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2018-11-19
Russia
RUSSIA: Leader of Krishna Consciousness punished for public chant
Court fines Kazan devotee of Vaishanivism for conducting Harinama

On November 14th, the Supreme Court of Tatarstan left in force a decision of the Soviet district court of Kazan, which on 17 September fined the leader of Vaishnavism, Maxim Murashov, 10,000 rubles for conducting a harinama (a Hindu religious ritual of group chanting of the names of god in the form of mantras or songs; often it is conducted in public places on city streets).

The ruling of the Soviet district court of Kazan says that in July the “religious group of the confession of Vaishnavism’ sent to the city executive committee a notification about conducting a public event (harinama) at the Said Galeev House of Culture “for the purpose of creating in the city a festive benevolent atmosphere by means of chanting traditional wholesome Hindu mantras and the promotion of a culture of a healthy lifestyle.” The form of the conduct the action is “festive street singing with a procession, accompanied by playing musical instruments and dances.”

A special investigative agent of the Center for Combating Extremism (E Center) established that on 21 July near the House of Culture “an assembly of people was conducted who were dressed in accordance with the rules of this religious group.” “The men were dressed in dhoti and the women in saris. Some of the people participating in the harinama had on their forehead a ’tilaka’ and ‘urthapundara’ (in the form of a red spot, which means that the body is the temple of god and also is a symbol of allegiance to the god Krishna),” the agent of the E Center indicated in his report. About 20 persons participated in the event.

The organizer of the action was “a representative of the religious group of the confession of Vaishnavism,” Maxim Murashov. The decision of the Soviet district court of Kazan says that “in the process of conducting the harinama, the aforementioned persons chanted a ‘maha mantra.'”

“This song is the basic prayer practice of adherents of the aforementioned religious group. All three words constituting the maha mantra are names of Vishnu. This fact was documented by video camera by personnel of the Center for Combating Extremism of the MVD for the republic of Tatarstan,” the court’s order noted.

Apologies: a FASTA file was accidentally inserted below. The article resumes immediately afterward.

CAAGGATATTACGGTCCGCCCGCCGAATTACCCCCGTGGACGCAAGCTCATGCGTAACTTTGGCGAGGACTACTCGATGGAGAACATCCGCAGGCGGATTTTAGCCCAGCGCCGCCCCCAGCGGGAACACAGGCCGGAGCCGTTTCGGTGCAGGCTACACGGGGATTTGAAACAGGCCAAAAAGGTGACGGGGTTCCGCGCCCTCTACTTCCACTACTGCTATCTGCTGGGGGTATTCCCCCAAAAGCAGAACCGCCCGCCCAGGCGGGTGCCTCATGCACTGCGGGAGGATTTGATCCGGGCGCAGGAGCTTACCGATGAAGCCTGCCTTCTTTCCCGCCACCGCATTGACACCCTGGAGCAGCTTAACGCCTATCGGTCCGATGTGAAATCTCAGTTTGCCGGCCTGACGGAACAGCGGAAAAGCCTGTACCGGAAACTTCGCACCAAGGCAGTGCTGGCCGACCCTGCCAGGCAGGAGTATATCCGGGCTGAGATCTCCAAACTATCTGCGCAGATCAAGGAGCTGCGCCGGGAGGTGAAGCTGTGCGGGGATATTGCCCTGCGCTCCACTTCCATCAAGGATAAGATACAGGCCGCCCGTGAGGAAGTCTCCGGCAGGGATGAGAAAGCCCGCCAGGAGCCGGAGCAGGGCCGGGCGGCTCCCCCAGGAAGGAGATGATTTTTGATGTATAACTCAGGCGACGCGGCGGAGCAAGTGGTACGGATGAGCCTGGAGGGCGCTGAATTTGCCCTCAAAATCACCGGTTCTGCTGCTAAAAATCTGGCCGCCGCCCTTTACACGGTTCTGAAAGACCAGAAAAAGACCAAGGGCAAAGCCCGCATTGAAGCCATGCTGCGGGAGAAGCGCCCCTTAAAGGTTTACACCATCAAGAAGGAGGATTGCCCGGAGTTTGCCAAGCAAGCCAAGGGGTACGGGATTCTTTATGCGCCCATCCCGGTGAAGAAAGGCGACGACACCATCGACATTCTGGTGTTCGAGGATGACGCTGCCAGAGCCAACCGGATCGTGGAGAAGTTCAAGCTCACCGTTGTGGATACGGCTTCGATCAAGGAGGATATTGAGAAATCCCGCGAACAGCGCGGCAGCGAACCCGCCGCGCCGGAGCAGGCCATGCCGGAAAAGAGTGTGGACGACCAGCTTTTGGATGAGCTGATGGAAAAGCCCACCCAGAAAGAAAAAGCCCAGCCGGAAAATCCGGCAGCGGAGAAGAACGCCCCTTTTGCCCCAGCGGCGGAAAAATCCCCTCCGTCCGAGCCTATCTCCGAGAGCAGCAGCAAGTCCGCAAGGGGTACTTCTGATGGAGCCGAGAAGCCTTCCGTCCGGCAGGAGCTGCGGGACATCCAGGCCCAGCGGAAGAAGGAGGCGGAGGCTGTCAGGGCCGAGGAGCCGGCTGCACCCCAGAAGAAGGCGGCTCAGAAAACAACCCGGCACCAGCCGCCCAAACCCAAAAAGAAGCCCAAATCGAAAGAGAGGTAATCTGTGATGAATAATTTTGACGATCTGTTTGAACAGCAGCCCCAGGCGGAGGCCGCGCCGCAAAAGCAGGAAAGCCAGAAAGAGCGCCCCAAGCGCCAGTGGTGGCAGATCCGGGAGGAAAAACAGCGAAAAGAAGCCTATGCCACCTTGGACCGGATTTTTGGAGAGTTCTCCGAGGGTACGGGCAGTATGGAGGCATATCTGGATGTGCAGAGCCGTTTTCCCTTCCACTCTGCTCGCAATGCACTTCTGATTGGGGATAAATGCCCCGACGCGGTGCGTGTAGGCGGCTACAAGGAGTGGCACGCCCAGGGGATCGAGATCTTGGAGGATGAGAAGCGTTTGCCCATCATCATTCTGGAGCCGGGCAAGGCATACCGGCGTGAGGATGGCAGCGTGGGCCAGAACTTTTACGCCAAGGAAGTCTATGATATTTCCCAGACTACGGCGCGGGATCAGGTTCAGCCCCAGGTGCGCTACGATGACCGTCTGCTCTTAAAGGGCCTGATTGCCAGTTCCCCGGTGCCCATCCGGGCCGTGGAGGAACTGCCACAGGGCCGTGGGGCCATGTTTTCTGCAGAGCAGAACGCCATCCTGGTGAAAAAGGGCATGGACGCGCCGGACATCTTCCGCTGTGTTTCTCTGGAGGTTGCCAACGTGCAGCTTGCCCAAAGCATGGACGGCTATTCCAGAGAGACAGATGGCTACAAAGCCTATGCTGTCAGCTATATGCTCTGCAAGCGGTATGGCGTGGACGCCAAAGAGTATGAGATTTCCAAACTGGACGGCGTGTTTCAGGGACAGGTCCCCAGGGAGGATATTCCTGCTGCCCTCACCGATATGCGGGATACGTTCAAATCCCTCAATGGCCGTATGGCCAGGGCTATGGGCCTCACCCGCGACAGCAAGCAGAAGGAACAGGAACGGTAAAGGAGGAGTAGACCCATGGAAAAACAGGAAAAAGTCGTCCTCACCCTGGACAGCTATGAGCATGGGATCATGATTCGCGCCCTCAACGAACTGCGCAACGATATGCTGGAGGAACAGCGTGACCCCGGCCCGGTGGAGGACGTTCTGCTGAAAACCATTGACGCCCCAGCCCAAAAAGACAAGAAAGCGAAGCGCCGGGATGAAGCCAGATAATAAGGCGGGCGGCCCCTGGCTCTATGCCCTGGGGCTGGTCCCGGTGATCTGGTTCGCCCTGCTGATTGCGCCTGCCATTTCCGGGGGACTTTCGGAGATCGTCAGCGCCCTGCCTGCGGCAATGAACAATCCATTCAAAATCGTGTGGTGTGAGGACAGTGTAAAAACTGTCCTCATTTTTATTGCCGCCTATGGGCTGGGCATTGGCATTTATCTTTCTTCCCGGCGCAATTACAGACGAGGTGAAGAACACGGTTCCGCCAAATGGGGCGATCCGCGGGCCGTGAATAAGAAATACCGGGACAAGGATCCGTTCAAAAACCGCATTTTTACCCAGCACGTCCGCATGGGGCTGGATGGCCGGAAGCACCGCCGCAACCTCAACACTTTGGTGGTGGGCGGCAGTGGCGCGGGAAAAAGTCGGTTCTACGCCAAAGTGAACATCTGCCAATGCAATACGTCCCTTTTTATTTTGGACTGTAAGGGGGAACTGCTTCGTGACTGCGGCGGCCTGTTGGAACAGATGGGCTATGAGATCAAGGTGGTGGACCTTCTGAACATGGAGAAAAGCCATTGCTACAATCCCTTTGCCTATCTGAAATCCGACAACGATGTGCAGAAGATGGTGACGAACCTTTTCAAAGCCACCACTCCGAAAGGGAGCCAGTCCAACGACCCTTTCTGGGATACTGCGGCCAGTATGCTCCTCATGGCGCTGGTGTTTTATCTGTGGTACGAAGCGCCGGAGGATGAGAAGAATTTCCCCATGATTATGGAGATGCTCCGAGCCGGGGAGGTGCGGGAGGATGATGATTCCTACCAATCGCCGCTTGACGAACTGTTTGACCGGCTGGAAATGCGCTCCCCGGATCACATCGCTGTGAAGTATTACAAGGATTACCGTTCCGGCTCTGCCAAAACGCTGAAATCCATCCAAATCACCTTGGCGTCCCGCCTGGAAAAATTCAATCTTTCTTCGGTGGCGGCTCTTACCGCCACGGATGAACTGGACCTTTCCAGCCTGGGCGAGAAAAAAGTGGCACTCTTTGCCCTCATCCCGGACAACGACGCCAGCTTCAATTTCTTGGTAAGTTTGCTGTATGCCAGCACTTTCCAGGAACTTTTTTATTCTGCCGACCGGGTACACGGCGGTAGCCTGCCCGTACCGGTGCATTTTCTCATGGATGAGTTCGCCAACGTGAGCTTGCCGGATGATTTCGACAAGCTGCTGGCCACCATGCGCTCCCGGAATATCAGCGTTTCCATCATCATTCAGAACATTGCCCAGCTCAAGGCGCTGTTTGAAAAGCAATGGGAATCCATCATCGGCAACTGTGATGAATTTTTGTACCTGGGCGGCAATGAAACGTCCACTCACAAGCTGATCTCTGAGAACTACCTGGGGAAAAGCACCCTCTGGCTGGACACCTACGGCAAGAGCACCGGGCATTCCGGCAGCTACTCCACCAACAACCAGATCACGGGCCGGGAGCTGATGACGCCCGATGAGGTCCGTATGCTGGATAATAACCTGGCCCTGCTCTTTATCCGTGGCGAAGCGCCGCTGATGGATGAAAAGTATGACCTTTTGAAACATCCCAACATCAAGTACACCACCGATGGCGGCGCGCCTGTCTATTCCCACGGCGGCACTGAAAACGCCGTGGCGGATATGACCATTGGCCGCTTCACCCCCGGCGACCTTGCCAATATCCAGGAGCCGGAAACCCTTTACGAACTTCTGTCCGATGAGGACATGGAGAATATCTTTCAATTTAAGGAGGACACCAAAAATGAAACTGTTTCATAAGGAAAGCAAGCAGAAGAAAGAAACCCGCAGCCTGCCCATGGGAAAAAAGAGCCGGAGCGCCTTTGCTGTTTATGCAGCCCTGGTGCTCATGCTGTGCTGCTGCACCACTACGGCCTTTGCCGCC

An assistant of the department of religious studies of K.F.U. declared that the action conducted “is a public religious activity during which the ‘maha mantra’ is continually read. “Collective reading of the ‘maha mantra’ in a public place is the equivalent of public prayer, a religious activity directed to the praise of Krishna,” the expert stated.

The expert’s explanation served as the basis for an order issued by the assistant prosecutor of the Soviet district of Kazan for opening a case of an administrative violation of law with respect to Maxim Murashov on the basis of part 1 of article 20.2 of the Code of Administrative Violations of Law of the RF—violation by the creator of a public event of the established procedure for planning or conducting of a meeting, rally, demonstration, procession, or picketing. In the judicial session the assistant prosecutor of the district asked that Murashov be held administratively accountable.

Murashov and his defense attorney did not acknowledge guilt and explained that “a public event may be conducted in any place suitable for the purposes of the event, so long as its conduct does not create a threat of the collapse of buildings and structures or another threat to the safety of participants.”

The Soviet district court of Kazan established that “during the public event, its participants chanted the ‘maha mantra,’ which is the basic prayer practice of adherents of the aforementioned religious group, the essence of which exceeds the boundaries of the chosen format of its conduct and did not concern the creation in the city of a festive benevolent atmosphere by means of chanting traditional, wholesome Hindu mantras and promotion of a culture of a healthy lifestyle.” Maxim Murashov, the court noted, “did not take steps to comply with the conditions of conducting a public event and preventing its participants from violating the law.”

Murashov’s defense attorney declared in court that “the promotion of religion is not an illegal activity; it is permitted by law.” The court noted that according to the law “On freedom of conscience and religious associations,” “worship services and other religious rituals and ceremonies are conducted without hindrance in liturgical premises, buildings and structures, and also in parcels of land on which such buildings and structures are located.”

“Since this activity occurred not in a liturgical structure or on territory adjoining it, but in a public place, then it is aimed at the propaganda of the religious teachings of the devotees of the ‘International Society of Krishna Consciousness,’ the lifesyle of devotees of the International Society of Krishna Consciousness and the liturgical practice among people who accidentally appear in this place,” the Soviet district court of Kazan indicated in its decision and it fined Maxim Murashov ten thousand rubles.

Murashov sent to the Supreme Court of Tatarstan a request to overturn the decision of the lower court. Today, 14 November, the Supreme Court left the decision of the Soviet district court of Kazan without changes and his appeal without satisfaction. (tr. by PDS, posted 16 November 2018)
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